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15.7.04

Children In Non-Traditional Families

(UPDATE: D'oh! I forgot to include the links the first time.)

David Morrison points out a new line of clothing for children of non-traditional families bearing the slogan "My daddy's name is donor." I shared some of his discomfort at the idea, though for different reasons. I think the slogan points in the wrong direction in terms of what constitutes parenthood. An important step in making non-traditional families legitimate is severing the link between procreation and parenthood. Your real parents are the people who raise you, nurture you, and prepare you to be a functional and independent adult. Whether they had sex or went to the lab 9 months before you were born is of much less importance. So while assigning the name "daddy" (a word much more loaded with affectionate connotation than, say, "father" or "sire") to a man who produced the sperm for you but has had little other involvement in your life seems to emphasize the role of procreation and denigrate the role of post-procreation parenting.

Morrison's main point, though, is an objection to using one's children as billboards for your own causes. I can somewhat agree with that insofar as drawing your kids into your causes is unavoidable, though the "My daddy's name is donor" shirts strike me as no more or less appropriate than the "Deanie Baby" shirts that Howard's followers put on their little ones.

Then again, those who support traditional families are not above doing the same thing. In a recent column in the New Zealand Herald (unfortunately no longer online), a single mother related her dauther's unhappiness with not having a father and used that as a basis for condemning same-sex parenting. Now, I don't know anything about their situation beyond what's in that column, so it may be that this particular child needs something that only a father, rather than a second mother (which she also lacks), can provide. The implication, though -- which surfaces in Morrison's post as well -- is that children just know what constitutes a proper family*. There's no consideration that children are especially attuned to questions of normality and fitting in, particularly when certain ways of not fitting in are stigmatized (as is the case with non-traditional families). The fact that some children are unhappy with their situation tells us nothing about whether the proper course of action is to avoid putting them in that situation, or to help them to accept and even love it (perhaps in part through clothing expressing that pride?), as many children of non-traditional families have.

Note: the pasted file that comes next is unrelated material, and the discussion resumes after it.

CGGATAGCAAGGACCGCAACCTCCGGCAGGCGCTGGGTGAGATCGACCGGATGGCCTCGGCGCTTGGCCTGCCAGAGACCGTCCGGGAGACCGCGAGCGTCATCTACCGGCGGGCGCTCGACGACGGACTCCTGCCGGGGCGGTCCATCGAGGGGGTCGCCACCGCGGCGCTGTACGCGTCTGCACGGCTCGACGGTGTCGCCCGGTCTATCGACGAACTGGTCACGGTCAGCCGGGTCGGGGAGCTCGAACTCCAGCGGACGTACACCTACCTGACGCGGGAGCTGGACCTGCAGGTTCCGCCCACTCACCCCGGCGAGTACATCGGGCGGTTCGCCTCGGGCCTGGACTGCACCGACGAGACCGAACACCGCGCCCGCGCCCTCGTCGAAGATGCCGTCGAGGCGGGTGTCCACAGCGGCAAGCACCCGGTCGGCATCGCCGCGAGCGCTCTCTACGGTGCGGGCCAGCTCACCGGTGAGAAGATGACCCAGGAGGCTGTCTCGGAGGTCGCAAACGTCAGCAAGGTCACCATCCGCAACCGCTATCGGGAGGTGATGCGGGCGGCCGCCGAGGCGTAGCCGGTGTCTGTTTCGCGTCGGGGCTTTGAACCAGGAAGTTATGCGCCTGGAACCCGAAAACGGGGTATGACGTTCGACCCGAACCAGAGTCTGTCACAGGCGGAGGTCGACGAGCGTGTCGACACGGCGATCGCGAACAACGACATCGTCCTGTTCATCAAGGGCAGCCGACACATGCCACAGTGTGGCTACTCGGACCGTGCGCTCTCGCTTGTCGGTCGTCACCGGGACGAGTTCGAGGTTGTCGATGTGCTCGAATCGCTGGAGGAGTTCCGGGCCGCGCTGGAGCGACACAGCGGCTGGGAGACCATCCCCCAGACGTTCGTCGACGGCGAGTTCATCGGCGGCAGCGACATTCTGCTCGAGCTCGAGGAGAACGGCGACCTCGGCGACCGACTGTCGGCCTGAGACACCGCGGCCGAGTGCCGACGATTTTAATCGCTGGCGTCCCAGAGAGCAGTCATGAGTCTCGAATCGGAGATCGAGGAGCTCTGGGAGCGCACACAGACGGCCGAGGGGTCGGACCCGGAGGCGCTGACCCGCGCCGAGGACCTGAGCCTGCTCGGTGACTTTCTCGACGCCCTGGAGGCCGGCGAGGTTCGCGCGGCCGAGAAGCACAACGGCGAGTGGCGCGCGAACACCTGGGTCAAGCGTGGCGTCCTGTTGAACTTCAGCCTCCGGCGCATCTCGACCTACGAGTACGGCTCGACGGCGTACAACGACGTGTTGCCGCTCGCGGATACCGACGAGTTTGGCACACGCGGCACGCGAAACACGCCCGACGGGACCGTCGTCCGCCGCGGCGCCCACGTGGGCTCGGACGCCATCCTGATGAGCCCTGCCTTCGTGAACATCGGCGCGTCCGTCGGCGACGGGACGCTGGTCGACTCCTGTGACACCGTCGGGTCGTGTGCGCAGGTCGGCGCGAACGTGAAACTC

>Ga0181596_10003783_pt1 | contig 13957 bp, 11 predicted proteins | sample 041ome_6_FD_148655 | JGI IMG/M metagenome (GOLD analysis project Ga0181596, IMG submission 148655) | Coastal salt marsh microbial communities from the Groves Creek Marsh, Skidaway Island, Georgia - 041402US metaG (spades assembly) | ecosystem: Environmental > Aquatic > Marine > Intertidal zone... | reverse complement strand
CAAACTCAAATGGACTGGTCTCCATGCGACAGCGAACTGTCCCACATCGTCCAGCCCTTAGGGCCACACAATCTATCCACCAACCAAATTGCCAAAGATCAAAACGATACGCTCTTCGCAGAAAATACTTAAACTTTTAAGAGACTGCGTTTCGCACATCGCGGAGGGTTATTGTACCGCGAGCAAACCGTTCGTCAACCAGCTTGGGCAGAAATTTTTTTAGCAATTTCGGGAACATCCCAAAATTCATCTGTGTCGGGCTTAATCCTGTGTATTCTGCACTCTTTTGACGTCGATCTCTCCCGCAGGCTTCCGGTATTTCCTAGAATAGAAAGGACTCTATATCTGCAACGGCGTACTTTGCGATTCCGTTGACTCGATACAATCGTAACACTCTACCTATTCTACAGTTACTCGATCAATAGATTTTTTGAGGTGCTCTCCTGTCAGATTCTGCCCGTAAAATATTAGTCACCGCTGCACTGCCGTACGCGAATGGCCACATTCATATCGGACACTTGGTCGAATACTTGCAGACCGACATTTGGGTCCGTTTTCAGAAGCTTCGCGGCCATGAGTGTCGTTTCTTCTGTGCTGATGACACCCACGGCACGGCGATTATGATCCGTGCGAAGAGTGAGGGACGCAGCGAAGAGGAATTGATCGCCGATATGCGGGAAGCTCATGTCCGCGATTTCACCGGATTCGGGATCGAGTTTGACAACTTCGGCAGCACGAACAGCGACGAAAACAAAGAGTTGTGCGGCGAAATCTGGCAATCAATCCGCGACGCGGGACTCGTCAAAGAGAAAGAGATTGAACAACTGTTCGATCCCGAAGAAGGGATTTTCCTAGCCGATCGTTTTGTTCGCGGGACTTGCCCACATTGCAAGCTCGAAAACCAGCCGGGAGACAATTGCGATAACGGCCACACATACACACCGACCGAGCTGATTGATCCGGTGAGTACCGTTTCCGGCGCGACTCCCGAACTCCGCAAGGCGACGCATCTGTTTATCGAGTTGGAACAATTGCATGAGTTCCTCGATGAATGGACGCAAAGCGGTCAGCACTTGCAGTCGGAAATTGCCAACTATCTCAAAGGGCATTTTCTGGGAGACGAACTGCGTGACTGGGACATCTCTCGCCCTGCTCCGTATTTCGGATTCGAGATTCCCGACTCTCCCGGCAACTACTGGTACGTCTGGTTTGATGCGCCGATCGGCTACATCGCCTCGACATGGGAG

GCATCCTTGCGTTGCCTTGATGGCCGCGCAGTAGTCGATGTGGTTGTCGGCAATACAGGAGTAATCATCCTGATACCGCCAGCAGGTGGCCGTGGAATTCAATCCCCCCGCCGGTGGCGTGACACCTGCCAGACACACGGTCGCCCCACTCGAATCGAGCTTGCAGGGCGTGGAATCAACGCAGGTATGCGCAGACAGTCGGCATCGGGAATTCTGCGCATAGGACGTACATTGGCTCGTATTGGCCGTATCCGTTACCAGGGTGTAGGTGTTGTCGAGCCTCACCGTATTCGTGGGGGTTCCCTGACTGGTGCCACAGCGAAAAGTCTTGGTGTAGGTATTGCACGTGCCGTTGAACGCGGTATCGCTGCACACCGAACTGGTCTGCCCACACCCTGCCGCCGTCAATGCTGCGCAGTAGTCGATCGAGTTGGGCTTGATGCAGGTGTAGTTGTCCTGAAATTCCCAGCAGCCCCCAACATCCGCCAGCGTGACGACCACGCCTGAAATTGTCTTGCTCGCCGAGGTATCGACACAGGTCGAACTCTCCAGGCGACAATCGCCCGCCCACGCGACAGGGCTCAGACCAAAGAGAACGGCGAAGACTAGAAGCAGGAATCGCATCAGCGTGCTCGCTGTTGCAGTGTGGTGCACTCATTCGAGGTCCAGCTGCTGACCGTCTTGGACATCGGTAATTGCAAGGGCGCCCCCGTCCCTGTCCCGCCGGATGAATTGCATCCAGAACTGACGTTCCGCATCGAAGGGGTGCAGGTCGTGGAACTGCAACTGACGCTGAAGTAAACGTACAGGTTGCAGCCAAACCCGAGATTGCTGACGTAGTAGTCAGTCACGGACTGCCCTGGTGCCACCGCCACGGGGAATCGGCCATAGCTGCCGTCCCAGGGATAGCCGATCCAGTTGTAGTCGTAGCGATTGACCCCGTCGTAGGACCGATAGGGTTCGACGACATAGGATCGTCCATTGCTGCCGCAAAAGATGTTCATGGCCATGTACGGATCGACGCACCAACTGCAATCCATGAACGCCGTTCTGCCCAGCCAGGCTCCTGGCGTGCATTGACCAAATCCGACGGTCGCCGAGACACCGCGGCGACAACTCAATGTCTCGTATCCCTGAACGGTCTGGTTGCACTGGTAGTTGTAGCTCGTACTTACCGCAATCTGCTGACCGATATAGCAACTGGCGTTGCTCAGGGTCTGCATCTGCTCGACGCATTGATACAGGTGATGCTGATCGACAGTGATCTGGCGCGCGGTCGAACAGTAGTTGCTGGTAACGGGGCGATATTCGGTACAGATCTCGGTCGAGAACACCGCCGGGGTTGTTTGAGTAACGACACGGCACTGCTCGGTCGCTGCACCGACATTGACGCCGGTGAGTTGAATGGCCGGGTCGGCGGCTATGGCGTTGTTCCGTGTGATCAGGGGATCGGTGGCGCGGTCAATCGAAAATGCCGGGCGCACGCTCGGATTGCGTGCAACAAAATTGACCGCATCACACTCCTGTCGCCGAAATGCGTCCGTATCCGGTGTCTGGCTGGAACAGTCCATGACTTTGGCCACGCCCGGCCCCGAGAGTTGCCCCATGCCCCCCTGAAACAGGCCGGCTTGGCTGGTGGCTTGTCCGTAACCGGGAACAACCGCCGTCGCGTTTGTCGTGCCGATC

Morrison goes on to quote a question submitted to the Evolved Moms site in which a lesbian mother asks for advice on circumcizing her son and keeping his genitals clean. She says that she has no aesthetic preference for or against circumcision, because "to me the penis has never exactly been a beautiful thingregardless of which way it looks." Morrison asks "how are you going to convey that you love this kid when you have decided in advance that part of him 'has never exactly been a beautiful thing?'" I imagine, though, that the same comment could be made with regard to many men. To me, "the penis has never exactly been a beautiful thing," and I've got one attached to my own body. But I don't see that opinion interfering with my own hygeine decisions, or those I would make if I had a son.

An anonymous commenter on Morrison's post takes it a step further:
he's going to grow up knowing that the reason he doesn't have a Daddy is because his Mommy doesn't like boys. And since he's a boy...

Here we see a conflation of affection with sexual affection. We slide from "not interested in romantic relationships with men" to "doesn't like men." Since my relationship with my own father was not adversely affected by the fact that he "doesn't like boys" in a romantic sense, I fail to see how this is much of an argument. If anything, it depends on the idea that a boy's sense of self-worth is tied up in the idea that his specifically and uniquely masculine qualities will be vital to raising a child of his own. If that were true -- and it's a pretty grim view of human nature -- then perhaps "it's not necessary that one parent be male" could translate into a negative statement toward boys. (You rarely hear much concern about the reverse situation -- a daughter of a gay male couple doubting her femininity because she thinks mothers are unnecessary.)

*This gets us into the meta-ethical question of inherent conscience -- the idea that deep down inside everyone knows what's right and wrong, and that children innocently express this whereas adults' consciences can be buried under social pressures and selfishness. I'm a proponent of the idea that conscience is largely learned, but I don't have room to defend that idea here.

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